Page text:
The Importance of Bees: Small Yet Mighty

July 2019

By Clara Logan, Director, Mastro Montessori Academy

Bees have been around for approximately 30 million years. With over 25,000 species, bees are vital for the successful pollination of farming agriculture, wild plants, approximately one third of our food sources, and one sixth of all flowering plant species. While pollination can occur from sources other than bees, such as bats, birds, other insects, some mammals, and the wind, bees are one of the most important pollinators. Many of the foods we consume directly, such as apples, broccoli, corn, cucumbers, almonds, squash, and others, are pollinated directly from bees. Bees also help pollinate a variety of plant species we do not directly consume, such as foraging crops (annual or biennial crops, which are grown to be utilized by grazing or harvesting as a whole crop). Bees play an integral role in the food chain by fertilizing plants and allowing them to be a food source for many organisms. Bees also help provide habitats for birds, insects, and other animals by maintaining floral growth through pollination.

Currently in the United States the bee population is about half of what it was at the end of World War II, and bees continue to die at an alarming rate. Climate change has devastating effects on bee populations. With the increase in temperatures, plants begin to bloom earlier which in turn changes the foraging cycle for bees. The warmer weather can also lead to an increase in pest populations, including some parasite populations which can greatly harm the bee population. Other factors contributing to the reduction of the bee population include the widespread use of pesticides, disease, natural habitats being destroyed, and food shortages. Humans are destroying the bee’s natural habitat and in turn their food sources. If the bees’ food sources are depleted, humans as well will not have enough to eat. Pesticide use and other chemicals used for landscaping and growing crops can cause bees to experience high levels of stress. This stress can cause them to abandon their hives or cause the bee’s immune system to fail, thus compromising the whole colony of bees. Neonicotinoids are a common chemical in pesticides which are poisoning bees and other pollinators.

Bees and other pollinators are crucial to agriculture and continuation of natural plant communities. Without bees our food sources could seriously decline. Bees also stimulate the economy by providing a multi-million-dollar honey industry, in addition to the plethora of other products derived from beeswax and propolis (a sealant created by bees when they construct their hives).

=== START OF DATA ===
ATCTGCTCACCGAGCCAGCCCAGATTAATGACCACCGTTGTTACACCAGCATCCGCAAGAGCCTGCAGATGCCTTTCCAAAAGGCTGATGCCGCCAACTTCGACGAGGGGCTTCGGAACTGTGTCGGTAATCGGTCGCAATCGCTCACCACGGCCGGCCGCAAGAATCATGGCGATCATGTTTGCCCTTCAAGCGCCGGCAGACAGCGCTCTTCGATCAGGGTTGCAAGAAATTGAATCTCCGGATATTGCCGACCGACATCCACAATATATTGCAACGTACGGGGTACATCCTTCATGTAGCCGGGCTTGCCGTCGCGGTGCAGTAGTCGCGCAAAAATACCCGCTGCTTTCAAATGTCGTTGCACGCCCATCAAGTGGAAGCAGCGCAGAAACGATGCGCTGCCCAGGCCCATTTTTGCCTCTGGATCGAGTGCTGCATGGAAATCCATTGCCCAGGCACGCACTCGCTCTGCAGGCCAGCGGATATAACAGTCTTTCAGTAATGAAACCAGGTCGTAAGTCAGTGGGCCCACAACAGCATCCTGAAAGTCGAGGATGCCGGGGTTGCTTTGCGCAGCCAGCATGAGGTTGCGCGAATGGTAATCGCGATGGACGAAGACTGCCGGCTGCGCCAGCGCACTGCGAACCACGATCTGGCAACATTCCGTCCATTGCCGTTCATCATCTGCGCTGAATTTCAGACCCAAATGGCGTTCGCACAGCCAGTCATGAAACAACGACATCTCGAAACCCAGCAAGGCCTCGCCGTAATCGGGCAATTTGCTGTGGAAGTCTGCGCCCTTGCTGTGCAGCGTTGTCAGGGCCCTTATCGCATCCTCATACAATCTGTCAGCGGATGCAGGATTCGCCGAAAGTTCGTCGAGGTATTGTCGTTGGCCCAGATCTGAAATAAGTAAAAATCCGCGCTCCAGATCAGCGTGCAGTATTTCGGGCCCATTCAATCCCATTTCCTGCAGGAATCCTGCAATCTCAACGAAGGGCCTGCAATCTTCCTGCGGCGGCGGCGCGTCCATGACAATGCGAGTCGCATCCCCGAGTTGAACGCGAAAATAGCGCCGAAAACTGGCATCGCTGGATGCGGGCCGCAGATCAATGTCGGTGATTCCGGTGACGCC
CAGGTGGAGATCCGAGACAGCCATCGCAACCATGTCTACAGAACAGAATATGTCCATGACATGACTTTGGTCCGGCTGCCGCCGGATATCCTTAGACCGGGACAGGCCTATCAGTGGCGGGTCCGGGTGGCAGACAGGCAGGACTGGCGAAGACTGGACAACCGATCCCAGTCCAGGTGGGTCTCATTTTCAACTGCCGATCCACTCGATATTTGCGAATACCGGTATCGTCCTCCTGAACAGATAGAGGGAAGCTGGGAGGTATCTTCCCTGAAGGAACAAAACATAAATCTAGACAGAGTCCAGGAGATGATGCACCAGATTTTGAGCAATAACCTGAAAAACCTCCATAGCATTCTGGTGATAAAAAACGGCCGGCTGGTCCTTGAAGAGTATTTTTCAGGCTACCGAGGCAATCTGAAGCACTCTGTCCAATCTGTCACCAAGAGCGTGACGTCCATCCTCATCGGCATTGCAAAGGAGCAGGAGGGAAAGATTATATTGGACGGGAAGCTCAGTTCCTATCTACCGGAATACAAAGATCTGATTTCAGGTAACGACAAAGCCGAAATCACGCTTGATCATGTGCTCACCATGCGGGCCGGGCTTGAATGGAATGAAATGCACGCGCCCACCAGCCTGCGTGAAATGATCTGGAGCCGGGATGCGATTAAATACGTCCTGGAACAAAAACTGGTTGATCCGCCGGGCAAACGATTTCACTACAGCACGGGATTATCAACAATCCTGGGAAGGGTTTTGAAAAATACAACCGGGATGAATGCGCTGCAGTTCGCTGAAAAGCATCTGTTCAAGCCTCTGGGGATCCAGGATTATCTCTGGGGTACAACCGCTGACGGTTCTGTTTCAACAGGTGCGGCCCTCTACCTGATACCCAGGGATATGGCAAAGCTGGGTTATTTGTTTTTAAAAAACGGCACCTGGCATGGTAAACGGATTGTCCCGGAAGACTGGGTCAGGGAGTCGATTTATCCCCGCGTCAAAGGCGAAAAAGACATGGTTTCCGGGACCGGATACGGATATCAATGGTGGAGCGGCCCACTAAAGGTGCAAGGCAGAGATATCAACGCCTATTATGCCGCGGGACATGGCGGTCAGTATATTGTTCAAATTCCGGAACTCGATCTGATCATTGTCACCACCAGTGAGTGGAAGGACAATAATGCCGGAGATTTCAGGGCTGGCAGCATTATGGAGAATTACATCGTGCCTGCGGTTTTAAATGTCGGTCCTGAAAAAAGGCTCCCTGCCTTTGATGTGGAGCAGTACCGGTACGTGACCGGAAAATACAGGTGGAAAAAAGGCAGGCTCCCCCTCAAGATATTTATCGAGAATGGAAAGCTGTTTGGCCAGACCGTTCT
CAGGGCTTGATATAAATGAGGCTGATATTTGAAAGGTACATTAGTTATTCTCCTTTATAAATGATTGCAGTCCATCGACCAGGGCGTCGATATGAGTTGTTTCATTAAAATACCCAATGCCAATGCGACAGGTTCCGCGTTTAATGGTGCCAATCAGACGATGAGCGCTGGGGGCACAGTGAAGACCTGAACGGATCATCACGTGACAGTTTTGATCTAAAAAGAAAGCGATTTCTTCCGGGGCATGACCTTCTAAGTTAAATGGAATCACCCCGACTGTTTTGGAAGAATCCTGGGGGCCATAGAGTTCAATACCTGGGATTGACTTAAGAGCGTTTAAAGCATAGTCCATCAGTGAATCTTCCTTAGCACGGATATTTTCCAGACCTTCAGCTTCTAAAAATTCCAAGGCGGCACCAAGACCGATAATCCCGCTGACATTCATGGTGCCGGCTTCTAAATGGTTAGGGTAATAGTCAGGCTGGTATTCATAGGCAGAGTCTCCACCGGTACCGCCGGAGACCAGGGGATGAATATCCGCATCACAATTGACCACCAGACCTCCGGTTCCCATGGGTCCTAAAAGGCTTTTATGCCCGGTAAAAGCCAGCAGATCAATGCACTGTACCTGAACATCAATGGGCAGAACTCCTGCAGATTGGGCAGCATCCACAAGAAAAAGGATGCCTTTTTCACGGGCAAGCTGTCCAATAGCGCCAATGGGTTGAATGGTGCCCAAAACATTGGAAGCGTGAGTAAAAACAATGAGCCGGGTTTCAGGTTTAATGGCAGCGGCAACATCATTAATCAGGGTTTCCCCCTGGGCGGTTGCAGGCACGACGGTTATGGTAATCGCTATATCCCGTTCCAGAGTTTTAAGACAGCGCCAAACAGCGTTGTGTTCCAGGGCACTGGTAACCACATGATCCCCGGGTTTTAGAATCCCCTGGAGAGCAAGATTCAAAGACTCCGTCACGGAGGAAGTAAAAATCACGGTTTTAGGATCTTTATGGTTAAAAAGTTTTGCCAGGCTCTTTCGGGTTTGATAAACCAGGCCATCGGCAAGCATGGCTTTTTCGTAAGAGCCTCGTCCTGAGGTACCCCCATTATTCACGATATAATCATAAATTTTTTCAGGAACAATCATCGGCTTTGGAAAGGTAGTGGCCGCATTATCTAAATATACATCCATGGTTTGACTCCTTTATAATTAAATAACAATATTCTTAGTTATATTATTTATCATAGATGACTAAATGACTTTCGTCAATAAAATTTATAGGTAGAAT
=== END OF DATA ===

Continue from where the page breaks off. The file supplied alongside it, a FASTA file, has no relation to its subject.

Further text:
You can easily help the bee population thrive by providing more plants and habitats for them in your own garden and creating bee safe environments. It is critical that we work hard to protect and preserve bees and their natural habitat. Identify the specific flowers and plants native to your area that support bees and plant them to make a small pollinator garden. Additionally, reducing or eliminating the use of pesticides and other chemicals that harm bees helps to protect them. Educating others on the importance of bees is another crucial component of increasing bee population, so they may continue to do their important job. Once we understand the amazing complexity of the honeybee and the huge role they play in the ecosystem and our lives, we should take the necessary steps to help protect them and provide them with more natural habitats. Simply put, bees are some of the most important insects on the planet to humans. We must focus on protecting them from the environmental harm that is devastating their colonies.

Please make a conscious choice to protect bees and help save the planet!

Fun Bee Facts:

  1. Bees have a highly complex social order; every bee playing a specific role.
  2. Each hive is led by a queen, who is the only bee able to sting multiple times and able to lay eggs.
  3. Worker bees are all female bees.
  4. Drones are unfertilized male bees and do not serve a specific purpose within the hive, but are integral in mating with other female queens that are trying to start their own colony.
  5. Depending on the season, there are between 20,000 and 80,000 bees per hive.
  6. Bees do not make decisions as individuals, but do so collectively as an entire colony.
  7. Bees communicate through dance, telling other bees where food sources are, and through pheromones.
  8. In the tragic, recent fire at Notre Dame, all of the bees survived. Notre Dame housed three beehives, each consisting of about 60,000 bees.

Thinking of planting your own pollinator-friendly garden? Here are some of the plants that will thrive in the New Jersey climate, attract these amazing bees, and perhaps butterflies and hummingbirds as well. Adding some of these gorgeous blooms to your garden will also benefit your vegetable garden!

  • Little Goldstar Black-Eyed Susan
  • Magnus Coneflower
  • Angelina Stonecrop
  • Lavender
  • Spirea


Clara Logan moved to Monmouth County from Maryland in July of 2017, taking over as the Director of Mastro Montessori Academy located in Shrewsbury, NJ. Mastro Montessori is a private, AMI Montessori school serving children ages 15 months through sixth grade. Mrs. Logan earned her AMI Certification from The Montessori Institute in Denver, her Master’s Degree in Montessori Education, and an undergraduate degree in Sociology. She has brought green initiatives to Mastro Montessori and is committed to helping the school reduce their carbon footprint.